I have the honour of speaking on behalf of the five Nordic countries: Denmark, Finland, Iceland, Sweden – and my own country, Norway.
The issue of criminal accountability of UN officials and experts on mission is of critical importance.
The Nordic countries remain deeply concerned by reports of criminal conduct of UN officials and experts. In this regard, we wish to emphasize the need for continued focus on sexual exploitation and abuse.
If not investigated and appropriately prosecuted, the ensuing impression that UN officials and experts operate with impunity will be detrimental to the important work of thousands of UN officials working to fulfil the mandate of the United Nations. It will put the very credibility and integrity of the UN and its missions at stake.
Therefore, we wish to stress the need for both the UN and its Member States, through policy, legislation and action, to exercise a zero-tolerance policy towards crimes committed by UN officials and experts on mission.
In this respect, we welcome the Secretary General’s report on the policies and procedures of UN entities regarding credible allegations revealing that United Nations officials or experts on mission may have committed a crime. We also support the Secretary General’s recommendation that Member States continue encouraging the distinct legislative bodies of the United Nations system and related organizations to help ensure the coherence and coordination of relevant policies and procedures.
We also welcome the Secretary General’s report providing valuable information on Member States’ reporting on, and follow-up of, cases of this kind. This is certainly a step in the right direction of improved information sharing.
As the list of referred cases of this kind lengthens, without Member States providing the necessary information on their follow-up at the national level, the pressure against the UN and its Member States to address this serious problem increases. The Nordic countries therefore strongly encourage States that have not provided the required information regarding these cases to do so.
The primary responsibility for addressing the serious issue of accountability of UN officials and experts on mission lies with Member States and their respective national jurisdictions. It is therefore imperative that States establish jurisdiction over crimes committed by their nationals while serving as UN officials or experts on mission.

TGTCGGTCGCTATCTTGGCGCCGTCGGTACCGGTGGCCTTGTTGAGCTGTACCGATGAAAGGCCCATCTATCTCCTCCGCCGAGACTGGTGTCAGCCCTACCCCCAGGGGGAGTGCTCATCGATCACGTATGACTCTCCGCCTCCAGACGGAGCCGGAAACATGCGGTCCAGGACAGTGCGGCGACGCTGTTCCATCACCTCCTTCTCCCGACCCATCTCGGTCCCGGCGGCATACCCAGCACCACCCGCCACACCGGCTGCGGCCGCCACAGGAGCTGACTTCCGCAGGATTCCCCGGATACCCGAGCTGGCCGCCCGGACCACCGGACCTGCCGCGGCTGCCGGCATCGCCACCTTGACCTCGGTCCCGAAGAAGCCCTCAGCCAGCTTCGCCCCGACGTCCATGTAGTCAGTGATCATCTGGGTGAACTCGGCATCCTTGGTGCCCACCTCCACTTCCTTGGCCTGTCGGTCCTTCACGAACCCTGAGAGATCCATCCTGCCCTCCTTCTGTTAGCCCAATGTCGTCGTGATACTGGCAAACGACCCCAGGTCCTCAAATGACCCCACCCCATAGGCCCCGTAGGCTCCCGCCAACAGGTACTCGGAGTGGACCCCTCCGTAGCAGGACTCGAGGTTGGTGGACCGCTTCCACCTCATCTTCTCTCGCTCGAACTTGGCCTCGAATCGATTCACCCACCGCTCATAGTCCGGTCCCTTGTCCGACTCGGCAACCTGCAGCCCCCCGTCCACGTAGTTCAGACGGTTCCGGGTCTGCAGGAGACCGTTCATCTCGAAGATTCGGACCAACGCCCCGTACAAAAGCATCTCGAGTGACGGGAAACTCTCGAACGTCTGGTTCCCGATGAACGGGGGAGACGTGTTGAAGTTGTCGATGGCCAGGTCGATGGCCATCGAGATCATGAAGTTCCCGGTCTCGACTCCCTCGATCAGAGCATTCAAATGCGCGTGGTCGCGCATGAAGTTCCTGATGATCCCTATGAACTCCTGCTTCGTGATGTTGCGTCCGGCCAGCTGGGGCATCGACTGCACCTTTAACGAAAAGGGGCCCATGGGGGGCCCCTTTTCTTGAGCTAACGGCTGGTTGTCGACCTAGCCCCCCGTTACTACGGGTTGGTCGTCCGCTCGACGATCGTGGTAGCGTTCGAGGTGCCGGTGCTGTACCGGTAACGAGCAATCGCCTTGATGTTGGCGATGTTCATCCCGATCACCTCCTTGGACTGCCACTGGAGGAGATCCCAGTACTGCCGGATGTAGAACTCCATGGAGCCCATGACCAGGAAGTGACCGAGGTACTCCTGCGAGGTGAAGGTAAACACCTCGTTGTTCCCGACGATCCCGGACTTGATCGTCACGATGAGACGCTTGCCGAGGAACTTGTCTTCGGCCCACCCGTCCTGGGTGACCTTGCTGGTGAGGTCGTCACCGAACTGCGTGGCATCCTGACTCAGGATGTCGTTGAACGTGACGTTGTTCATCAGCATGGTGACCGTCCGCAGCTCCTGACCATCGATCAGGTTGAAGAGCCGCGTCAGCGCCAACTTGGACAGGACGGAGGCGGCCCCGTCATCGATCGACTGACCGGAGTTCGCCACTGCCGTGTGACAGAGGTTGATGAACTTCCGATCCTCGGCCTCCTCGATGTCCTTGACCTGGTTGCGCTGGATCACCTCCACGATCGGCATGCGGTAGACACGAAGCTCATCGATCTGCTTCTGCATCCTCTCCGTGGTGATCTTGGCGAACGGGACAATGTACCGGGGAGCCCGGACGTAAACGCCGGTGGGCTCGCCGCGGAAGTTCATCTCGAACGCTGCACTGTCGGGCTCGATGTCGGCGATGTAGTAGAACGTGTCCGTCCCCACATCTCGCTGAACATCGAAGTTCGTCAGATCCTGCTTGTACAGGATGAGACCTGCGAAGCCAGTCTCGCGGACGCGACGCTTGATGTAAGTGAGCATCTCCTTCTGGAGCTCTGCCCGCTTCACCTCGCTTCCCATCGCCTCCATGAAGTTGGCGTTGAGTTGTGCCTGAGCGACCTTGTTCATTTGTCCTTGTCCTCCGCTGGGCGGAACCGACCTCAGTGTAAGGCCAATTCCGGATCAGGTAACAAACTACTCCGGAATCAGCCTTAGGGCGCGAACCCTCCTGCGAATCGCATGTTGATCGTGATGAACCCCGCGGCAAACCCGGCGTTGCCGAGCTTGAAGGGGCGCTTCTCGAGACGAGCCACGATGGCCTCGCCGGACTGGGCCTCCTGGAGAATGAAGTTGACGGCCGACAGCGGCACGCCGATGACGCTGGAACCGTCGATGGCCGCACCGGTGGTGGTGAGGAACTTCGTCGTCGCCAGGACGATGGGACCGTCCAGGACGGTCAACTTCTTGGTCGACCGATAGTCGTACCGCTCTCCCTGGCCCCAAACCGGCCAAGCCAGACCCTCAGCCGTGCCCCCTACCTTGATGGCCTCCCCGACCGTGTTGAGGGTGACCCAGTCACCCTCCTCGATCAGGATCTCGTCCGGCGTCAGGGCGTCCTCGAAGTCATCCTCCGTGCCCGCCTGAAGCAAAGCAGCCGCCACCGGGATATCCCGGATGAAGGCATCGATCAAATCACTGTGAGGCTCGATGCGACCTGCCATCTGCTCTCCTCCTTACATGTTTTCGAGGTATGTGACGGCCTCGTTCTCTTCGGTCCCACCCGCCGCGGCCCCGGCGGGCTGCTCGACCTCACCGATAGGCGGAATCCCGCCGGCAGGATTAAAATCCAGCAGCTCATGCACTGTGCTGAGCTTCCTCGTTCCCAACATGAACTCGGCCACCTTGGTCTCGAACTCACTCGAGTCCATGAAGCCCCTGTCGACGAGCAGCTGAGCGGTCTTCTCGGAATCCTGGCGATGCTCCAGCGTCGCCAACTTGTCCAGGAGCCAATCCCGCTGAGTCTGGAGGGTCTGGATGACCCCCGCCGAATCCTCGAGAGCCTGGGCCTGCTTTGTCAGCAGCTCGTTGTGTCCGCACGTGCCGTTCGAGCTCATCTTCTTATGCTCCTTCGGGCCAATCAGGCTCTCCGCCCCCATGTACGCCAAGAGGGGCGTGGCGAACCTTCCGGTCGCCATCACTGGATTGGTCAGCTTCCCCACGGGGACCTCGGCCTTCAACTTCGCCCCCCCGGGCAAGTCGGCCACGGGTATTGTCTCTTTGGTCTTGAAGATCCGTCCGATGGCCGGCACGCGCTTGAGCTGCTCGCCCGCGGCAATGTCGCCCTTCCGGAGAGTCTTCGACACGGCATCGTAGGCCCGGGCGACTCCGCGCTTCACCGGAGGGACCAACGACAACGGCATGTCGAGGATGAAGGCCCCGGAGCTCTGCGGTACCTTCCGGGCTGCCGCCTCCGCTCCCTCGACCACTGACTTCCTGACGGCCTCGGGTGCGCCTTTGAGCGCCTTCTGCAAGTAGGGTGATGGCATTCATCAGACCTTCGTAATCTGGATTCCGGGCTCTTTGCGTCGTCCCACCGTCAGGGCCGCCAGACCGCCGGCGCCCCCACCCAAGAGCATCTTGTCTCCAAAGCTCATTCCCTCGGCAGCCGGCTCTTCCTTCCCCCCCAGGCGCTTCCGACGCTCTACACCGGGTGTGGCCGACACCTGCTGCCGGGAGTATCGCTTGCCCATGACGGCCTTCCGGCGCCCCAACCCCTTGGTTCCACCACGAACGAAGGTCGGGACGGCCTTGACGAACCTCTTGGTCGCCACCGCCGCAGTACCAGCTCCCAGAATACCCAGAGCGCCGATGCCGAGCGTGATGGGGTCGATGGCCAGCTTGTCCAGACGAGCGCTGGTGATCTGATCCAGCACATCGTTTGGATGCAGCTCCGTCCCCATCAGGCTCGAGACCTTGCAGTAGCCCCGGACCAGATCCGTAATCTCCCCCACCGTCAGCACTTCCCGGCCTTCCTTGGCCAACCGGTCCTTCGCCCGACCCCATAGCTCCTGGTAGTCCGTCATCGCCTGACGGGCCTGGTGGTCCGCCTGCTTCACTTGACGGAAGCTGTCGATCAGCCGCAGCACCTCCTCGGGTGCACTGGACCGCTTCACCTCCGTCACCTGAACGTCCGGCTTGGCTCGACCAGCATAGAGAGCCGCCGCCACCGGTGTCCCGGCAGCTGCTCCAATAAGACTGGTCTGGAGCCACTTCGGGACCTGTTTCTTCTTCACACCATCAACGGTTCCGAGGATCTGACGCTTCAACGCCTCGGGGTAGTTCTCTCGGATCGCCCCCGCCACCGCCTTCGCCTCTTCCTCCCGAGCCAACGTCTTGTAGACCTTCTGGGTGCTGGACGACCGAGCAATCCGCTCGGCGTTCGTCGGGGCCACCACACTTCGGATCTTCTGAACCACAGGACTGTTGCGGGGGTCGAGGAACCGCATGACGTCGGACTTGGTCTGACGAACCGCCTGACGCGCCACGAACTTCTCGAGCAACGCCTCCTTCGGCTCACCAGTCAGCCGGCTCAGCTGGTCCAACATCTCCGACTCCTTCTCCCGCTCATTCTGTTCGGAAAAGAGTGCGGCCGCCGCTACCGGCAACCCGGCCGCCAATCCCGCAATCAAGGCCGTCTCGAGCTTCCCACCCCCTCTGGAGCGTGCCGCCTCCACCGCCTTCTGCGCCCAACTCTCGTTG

When investigating and prosecuting these cases, all Member States must uphold the principles of due process and the rule of law. Moreover, it is equally important to ensure the effective protection of victims, witnesses and whistle-blowers.
The Nordic countries urge all Member States that have not yet done so to submit, at their earliest convenience, relevant information to the Secretary-General regarding the status of their domestic legislation on this matter, in accordance with paragraphs 26 and 27 of resolution 72/112.
In addition to reporting, further measures to ensure transparency and provide incentives for Member States to undertake the necessary legislative amendments must be considered. In this regard, the Nordic countries would like to reiterate our previous proposal on developing a general policy on minimal requirements for States whose nationals serve as UN officials or experts on mission. A policy of this kind could draw on the Voluntary Compact on Preventing and Addressing Sexual Exploitation and Abuse. An essential requirement in this respect should be that all States have established relevant jurisdiction to enable the effective investigation and prosecution of potential crimes committed by their nationals while in service for the UN abroad.
The Nordic countries also look forward to a constructive debate on a comprehensive international legal framework to address criminal conduct by UN officials and experts on mission. This could be an important step towards fighting impunity. We would once again like to thank the Group of Legal Experts for the Draft Convention.
In closing, the Nordic countries would like to reiterate the importance of ensuring accountability for crimes committed while in service for the UN. As for Member States’ willingness and ability to hold their own nationals accountable for crimes committed while in UN service, nothing less than full transparency is acceptable.